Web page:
Among the many hikes in the Big Bear Lake area, Cougar Crest Trail provides great views of the area. While Cougar Crest Trail has a significant uphill climb, it is done over a steady pace. This is a fairly moderate hike that can be done with older children.
Cougar Crest Trail starts in Fawnskin, across the lake from Big Bear Lake and Big Bear City. The trailhead is about halfway between the dam and the bridge that crosses the lake at the other end. A little down the road is Woodland Interpretive Loop Trail and the Big Bear Discovery Center both of which provide a nice introduction to the area.
Starting Point: North Shore Dr., Big Bear, CA 92314
Length: 5.5 miles
Elevation: 900 ft gain and loss
Cougar Crest Trail has a nice parking area, complete with facilities. Like most hikes in the San Bernardino National Forest you need an Adventure Pass. These passes cost $5 a day or $30 a year. You can purchase them at most gas stations and 7-11 stores in the Big Bear area. You can also get them at the Big Bear Discovery Center right by the trailhead.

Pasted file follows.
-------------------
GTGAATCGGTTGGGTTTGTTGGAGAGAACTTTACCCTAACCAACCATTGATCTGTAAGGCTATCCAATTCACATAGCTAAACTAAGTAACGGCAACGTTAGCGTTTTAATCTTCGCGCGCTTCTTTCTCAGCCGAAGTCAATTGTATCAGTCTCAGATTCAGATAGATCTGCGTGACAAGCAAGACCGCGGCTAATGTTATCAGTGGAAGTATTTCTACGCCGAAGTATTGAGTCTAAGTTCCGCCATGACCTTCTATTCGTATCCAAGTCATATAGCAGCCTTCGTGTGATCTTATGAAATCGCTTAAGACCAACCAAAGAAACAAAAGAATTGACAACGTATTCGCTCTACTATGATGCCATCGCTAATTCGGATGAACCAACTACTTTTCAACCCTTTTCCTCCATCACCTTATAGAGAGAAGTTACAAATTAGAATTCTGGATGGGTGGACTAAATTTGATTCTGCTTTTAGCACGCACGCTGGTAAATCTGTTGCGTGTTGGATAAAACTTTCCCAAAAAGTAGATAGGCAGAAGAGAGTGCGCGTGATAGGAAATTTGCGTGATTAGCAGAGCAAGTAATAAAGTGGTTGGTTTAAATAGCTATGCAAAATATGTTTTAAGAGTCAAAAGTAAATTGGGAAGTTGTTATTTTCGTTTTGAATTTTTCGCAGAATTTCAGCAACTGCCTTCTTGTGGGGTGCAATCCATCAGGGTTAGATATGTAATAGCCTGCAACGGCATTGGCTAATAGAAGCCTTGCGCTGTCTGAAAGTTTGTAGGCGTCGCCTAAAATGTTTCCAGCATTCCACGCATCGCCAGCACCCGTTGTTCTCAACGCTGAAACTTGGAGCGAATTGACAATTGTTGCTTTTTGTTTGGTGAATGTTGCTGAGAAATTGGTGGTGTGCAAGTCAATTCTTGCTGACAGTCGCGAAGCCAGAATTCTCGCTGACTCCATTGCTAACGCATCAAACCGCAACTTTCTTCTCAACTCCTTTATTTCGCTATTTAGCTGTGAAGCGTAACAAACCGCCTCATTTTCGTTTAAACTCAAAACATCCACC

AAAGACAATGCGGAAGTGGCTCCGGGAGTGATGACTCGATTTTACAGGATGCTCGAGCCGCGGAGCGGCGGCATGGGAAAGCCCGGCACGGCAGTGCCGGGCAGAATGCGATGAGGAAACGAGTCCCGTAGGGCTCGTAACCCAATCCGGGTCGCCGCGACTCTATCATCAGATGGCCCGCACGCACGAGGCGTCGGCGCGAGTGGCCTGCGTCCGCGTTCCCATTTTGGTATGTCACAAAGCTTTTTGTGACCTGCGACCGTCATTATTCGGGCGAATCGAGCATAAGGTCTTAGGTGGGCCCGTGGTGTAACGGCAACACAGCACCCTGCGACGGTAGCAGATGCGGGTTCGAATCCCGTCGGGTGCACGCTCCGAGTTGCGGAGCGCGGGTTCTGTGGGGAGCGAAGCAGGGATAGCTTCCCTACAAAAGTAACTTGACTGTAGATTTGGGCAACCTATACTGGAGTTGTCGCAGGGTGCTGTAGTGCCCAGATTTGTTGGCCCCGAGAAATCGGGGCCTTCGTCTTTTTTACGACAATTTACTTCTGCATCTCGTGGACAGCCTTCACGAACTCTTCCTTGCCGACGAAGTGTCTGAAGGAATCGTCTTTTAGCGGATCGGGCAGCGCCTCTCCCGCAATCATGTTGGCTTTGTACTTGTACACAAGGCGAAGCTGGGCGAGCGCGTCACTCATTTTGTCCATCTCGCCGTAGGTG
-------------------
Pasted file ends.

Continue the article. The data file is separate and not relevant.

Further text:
The first part of the trail is fairly flat. Shortly in you will see on old mining operation off to your right. The actual climbing portion does not really start in earnest until about a mile into the hike. Even as it starts to climb the trail is not very steep. Possibly the hardest part is getting used to the 7000-foot elevation.
Along the trail there are several areas with benches that provide a great vista to the south. You can see all of Big Bear Lake, the ski resorts of Snow Summit and Big Bear Mountain, and further to the south the mountains of the San Bernardino range that rise to over 11,000 feet. At 11,500 feet San Gorgonio Mountain is the highest in Southern California.
Our hike goes to the Pacific Crest Trail. The sign at the trailhead indicates this was only 2 miles away but according to our GPS it was 2.7 miles. The Pacific Crest Trail is an epic trail that goes from Mexico to Canada. One time we met a group of hikes at the junction with Cougar Crest Trail that were one month into a hike that started in Mexico. They planned to make it to Canada in another 4 months.
At this point, we turned around to make it a family-friendly hike. If you are feeling adventurous you can continue hiking the PCT or several other trails in the area. To climb even higher you can take the trail to the east where it turns off for Bertha Peak. This will add another 500 feet elevation gain and an additional 3-mile round trip.